The Wizards of Awesome
“As they passed the rows of houses they saw through the open doors that men were sweeping and dusting and washing dishes, while the women sat around in groups, gossiping and laughing.
What has happened?' the Scarecrow asked a sad-looking man with a bushy beard, who wore an apron and was wheeling a baby carriage along the sidewalk.
By the time I stepped into the house after two whole days of hustle and irresponsible bustle I was so beat, so completely fatigued that I barely managed to carry Zoey to her bed. On the drive home first Zoey fell asleep, and then Maggie, and as I peeked in the rear view mirror I could see June's head bob. I shook my head to rattle something loose enough to keep me awake. It was just 3pm. Two days of family and friends can burn a guy right to the ground.
When I finally found a bed of my own it took almost no time for two hours of sleep to usher itself in. When I woke June had both Maggie and Zoey with her downstairs. The girls were watching Monsters Inc. and waiting patiently for the start of The Wizard of Oz. Who knows how long June had entertained the girls, but as she did so she was also rooting through box after box of baby clothes...things that we had packed away from when Zoey was small. She had laundry started and had eaten already. I was barely awake as I stumbled downstairs. I don't know how she does it so gracefully. I don't know how any of you (women) do.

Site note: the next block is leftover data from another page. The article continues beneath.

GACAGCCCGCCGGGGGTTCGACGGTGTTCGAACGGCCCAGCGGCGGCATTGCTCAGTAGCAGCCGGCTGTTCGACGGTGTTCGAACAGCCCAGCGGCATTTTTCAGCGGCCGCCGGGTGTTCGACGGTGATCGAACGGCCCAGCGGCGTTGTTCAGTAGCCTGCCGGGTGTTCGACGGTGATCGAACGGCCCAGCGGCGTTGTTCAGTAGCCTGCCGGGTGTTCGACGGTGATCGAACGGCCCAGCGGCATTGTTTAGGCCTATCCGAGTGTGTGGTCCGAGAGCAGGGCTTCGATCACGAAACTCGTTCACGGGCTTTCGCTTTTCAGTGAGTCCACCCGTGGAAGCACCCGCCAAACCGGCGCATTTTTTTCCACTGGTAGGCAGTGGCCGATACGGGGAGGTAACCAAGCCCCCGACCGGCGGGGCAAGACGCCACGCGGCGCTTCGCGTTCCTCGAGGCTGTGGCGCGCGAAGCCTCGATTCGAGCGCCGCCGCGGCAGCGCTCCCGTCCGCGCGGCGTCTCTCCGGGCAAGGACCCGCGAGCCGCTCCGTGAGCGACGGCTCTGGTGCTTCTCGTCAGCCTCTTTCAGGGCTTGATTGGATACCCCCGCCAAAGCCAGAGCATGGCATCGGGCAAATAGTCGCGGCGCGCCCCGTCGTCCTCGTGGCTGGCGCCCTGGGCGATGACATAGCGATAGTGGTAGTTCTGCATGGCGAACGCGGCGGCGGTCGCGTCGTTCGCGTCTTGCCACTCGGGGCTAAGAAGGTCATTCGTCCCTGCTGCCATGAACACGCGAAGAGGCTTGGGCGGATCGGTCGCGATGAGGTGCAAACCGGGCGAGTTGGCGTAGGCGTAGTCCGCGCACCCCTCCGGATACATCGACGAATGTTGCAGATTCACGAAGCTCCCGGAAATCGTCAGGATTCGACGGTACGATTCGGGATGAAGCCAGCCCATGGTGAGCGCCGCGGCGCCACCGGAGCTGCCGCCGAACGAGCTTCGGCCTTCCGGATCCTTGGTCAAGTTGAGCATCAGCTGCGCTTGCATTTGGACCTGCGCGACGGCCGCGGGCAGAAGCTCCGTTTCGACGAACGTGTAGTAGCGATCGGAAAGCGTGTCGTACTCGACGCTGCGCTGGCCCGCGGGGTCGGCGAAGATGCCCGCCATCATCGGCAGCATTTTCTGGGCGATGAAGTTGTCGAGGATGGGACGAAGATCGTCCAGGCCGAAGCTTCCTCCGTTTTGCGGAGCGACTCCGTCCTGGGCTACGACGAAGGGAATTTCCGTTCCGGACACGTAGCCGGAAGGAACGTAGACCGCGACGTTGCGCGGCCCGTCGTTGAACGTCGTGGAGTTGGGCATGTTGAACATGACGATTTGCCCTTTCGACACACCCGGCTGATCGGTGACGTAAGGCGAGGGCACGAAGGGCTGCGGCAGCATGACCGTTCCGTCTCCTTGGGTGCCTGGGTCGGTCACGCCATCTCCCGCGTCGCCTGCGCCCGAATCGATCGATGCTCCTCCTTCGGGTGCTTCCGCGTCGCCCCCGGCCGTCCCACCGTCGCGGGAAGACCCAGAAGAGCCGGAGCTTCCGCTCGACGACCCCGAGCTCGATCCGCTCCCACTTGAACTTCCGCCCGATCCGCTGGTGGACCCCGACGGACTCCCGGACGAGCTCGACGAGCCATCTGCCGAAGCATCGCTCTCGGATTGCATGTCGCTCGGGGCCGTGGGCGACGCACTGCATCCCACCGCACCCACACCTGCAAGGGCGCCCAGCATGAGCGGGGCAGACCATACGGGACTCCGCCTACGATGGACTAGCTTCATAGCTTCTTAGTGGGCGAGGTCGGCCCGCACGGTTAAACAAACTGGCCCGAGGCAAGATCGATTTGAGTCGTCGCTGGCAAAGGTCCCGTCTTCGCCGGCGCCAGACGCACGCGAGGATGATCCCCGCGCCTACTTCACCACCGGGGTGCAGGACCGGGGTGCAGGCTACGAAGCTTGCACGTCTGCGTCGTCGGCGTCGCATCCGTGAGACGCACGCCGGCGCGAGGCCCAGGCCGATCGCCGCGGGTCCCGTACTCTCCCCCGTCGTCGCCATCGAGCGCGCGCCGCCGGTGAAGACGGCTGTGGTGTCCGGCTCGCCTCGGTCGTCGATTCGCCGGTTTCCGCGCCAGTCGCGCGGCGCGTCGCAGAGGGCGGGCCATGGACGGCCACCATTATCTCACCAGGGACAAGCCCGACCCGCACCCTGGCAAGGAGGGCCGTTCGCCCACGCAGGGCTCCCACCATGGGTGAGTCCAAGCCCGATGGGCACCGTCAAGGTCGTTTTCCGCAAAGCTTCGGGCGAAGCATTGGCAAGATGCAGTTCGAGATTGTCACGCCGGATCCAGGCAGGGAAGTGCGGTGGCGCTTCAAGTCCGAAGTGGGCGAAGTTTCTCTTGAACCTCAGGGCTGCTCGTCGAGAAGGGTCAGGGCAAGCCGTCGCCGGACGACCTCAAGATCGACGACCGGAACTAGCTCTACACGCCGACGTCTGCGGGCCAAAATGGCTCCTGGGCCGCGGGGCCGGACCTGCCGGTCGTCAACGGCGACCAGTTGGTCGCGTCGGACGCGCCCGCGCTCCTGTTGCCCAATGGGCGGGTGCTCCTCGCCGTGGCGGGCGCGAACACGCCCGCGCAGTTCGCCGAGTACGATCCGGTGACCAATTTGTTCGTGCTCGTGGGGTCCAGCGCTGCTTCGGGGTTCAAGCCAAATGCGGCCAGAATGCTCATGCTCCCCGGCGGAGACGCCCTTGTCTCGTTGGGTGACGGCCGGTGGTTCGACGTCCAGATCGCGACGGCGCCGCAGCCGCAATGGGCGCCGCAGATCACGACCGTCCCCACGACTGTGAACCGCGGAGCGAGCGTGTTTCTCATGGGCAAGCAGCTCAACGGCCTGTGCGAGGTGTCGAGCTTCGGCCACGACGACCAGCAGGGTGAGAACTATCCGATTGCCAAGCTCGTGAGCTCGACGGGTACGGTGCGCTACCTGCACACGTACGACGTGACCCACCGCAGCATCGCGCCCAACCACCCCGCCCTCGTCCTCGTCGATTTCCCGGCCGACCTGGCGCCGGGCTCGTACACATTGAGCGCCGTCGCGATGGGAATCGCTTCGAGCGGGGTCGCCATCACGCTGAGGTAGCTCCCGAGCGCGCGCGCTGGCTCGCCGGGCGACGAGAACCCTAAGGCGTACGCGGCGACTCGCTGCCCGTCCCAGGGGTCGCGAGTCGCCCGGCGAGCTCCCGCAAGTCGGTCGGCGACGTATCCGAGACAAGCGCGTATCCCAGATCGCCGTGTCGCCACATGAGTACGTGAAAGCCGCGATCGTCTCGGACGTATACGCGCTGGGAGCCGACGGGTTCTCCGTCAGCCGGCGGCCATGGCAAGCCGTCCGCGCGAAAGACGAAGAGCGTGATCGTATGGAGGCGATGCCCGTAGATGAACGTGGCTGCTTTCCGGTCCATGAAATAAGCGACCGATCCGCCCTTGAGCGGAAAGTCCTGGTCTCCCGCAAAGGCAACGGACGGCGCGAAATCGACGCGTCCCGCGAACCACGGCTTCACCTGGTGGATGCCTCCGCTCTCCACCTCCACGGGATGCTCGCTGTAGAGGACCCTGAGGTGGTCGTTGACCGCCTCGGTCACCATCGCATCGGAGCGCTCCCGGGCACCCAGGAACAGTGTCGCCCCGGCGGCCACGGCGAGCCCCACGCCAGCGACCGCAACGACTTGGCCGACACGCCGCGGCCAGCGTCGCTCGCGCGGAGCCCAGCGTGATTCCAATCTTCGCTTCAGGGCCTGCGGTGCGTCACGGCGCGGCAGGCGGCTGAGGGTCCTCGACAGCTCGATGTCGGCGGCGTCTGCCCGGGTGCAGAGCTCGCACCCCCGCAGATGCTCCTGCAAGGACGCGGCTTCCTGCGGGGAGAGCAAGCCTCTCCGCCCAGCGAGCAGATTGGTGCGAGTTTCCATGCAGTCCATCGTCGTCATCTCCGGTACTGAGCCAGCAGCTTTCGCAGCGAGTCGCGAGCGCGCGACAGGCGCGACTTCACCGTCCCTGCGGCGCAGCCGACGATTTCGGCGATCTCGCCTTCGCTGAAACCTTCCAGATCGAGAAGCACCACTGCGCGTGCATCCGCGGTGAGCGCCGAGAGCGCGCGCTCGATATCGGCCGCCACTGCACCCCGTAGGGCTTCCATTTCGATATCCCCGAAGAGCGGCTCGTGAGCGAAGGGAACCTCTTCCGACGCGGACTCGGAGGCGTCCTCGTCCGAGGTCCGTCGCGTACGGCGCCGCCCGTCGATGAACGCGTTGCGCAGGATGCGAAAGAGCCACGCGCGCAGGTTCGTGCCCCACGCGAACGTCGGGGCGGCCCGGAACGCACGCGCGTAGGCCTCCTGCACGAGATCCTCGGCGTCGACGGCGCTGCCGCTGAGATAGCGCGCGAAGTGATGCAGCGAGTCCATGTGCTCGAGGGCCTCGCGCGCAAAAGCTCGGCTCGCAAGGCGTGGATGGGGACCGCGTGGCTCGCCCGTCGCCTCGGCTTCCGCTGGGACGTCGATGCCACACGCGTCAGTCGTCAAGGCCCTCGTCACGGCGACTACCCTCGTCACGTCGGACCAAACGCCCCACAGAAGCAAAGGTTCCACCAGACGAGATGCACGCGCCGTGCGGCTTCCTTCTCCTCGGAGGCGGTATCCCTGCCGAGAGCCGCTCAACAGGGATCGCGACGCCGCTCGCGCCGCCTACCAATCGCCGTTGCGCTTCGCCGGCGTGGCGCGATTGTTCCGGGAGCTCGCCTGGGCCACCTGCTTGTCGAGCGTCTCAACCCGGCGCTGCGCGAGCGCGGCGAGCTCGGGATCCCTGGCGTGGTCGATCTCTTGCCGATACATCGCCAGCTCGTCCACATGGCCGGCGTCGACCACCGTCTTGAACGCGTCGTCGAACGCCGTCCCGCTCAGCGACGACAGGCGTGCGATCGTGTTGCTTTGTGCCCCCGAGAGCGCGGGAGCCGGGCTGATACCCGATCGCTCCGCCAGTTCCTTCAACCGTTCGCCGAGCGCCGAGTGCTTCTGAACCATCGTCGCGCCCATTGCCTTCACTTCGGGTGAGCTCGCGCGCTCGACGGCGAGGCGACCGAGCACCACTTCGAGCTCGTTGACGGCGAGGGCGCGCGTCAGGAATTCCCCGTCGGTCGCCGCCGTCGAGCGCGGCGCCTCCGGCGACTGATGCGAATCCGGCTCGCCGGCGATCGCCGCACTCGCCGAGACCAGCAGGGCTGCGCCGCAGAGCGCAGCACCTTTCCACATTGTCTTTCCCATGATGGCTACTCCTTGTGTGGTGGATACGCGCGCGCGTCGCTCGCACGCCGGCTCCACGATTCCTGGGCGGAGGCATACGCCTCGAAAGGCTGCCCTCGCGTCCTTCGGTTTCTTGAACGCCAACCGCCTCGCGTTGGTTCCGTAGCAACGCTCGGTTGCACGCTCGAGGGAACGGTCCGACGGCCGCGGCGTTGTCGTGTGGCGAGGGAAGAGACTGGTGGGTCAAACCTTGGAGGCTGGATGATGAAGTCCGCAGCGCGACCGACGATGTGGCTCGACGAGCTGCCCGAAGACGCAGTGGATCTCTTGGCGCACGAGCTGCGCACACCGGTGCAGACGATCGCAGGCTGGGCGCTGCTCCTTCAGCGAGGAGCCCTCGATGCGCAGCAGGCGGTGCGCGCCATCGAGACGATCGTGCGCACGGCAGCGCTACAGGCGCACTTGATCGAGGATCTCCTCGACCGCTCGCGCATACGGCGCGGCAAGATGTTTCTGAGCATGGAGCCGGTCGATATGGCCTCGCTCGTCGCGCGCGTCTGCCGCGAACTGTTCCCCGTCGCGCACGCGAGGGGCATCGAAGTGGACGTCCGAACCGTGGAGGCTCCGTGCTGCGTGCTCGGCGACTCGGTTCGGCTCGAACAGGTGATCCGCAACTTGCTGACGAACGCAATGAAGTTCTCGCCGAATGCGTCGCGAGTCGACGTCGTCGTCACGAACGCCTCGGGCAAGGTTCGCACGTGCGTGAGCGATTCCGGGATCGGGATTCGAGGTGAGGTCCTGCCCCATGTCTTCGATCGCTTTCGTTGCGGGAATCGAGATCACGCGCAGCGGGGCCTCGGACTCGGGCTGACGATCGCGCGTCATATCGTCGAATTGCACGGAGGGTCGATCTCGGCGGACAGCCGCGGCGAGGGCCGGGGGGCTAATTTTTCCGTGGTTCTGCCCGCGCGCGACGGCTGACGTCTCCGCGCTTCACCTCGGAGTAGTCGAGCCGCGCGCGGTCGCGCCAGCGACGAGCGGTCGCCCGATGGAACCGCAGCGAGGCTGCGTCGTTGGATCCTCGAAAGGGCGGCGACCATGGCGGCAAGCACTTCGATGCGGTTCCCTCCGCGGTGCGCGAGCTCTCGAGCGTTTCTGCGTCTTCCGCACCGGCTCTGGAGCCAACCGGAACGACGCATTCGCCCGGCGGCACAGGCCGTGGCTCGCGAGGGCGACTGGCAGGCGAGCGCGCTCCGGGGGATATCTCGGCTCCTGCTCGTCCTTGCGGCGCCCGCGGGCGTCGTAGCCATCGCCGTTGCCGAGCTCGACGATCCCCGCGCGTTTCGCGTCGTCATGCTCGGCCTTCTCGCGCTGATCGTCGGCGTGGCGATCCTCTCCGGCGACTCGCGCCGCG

I was a poor example of fatherly attention this afternoon, and perhaps more so because there was June, assuming the role of wide awake parent. My God, anything could have happened under my coma-like watch. June held off the hordes of impossible dangers while Dad slept. More often than not I don't know where the predominant caregiver finds their...ahem, her...energy.
We'd spent the night with family first, and then slipped out late to celebrate a friend's fortieth birthday. We didn't get in until 3am. We left Maggie with grandparents and Aunts and Uncles, and we indulged our sentimental sides by lingering over long laughs in the kitchen of the Port Lambton Hall, a brick and tile floor reminder of a million youthful skirmishes with fun from the time we were old enough to defile ourselves. I woke at 7am with Zoey. June woke at least once before that with Maggie. Together we didn't total a full eight hours of sleep. We stumbled through brunch, then tripped over another visit with more grandparents, and by the time the middle of the afternoon found us we were fractions of our former selves. It made perfect sense that I might collapse out of sheer exhaustion. It makes no sense how June could manage not to.
I don't know how many times I can tip my cap to the women in my life, but I figure as soon as they stop confounding me I'll stop acknowledging their efforts. My God, don't you need sleep? It's ridiculous.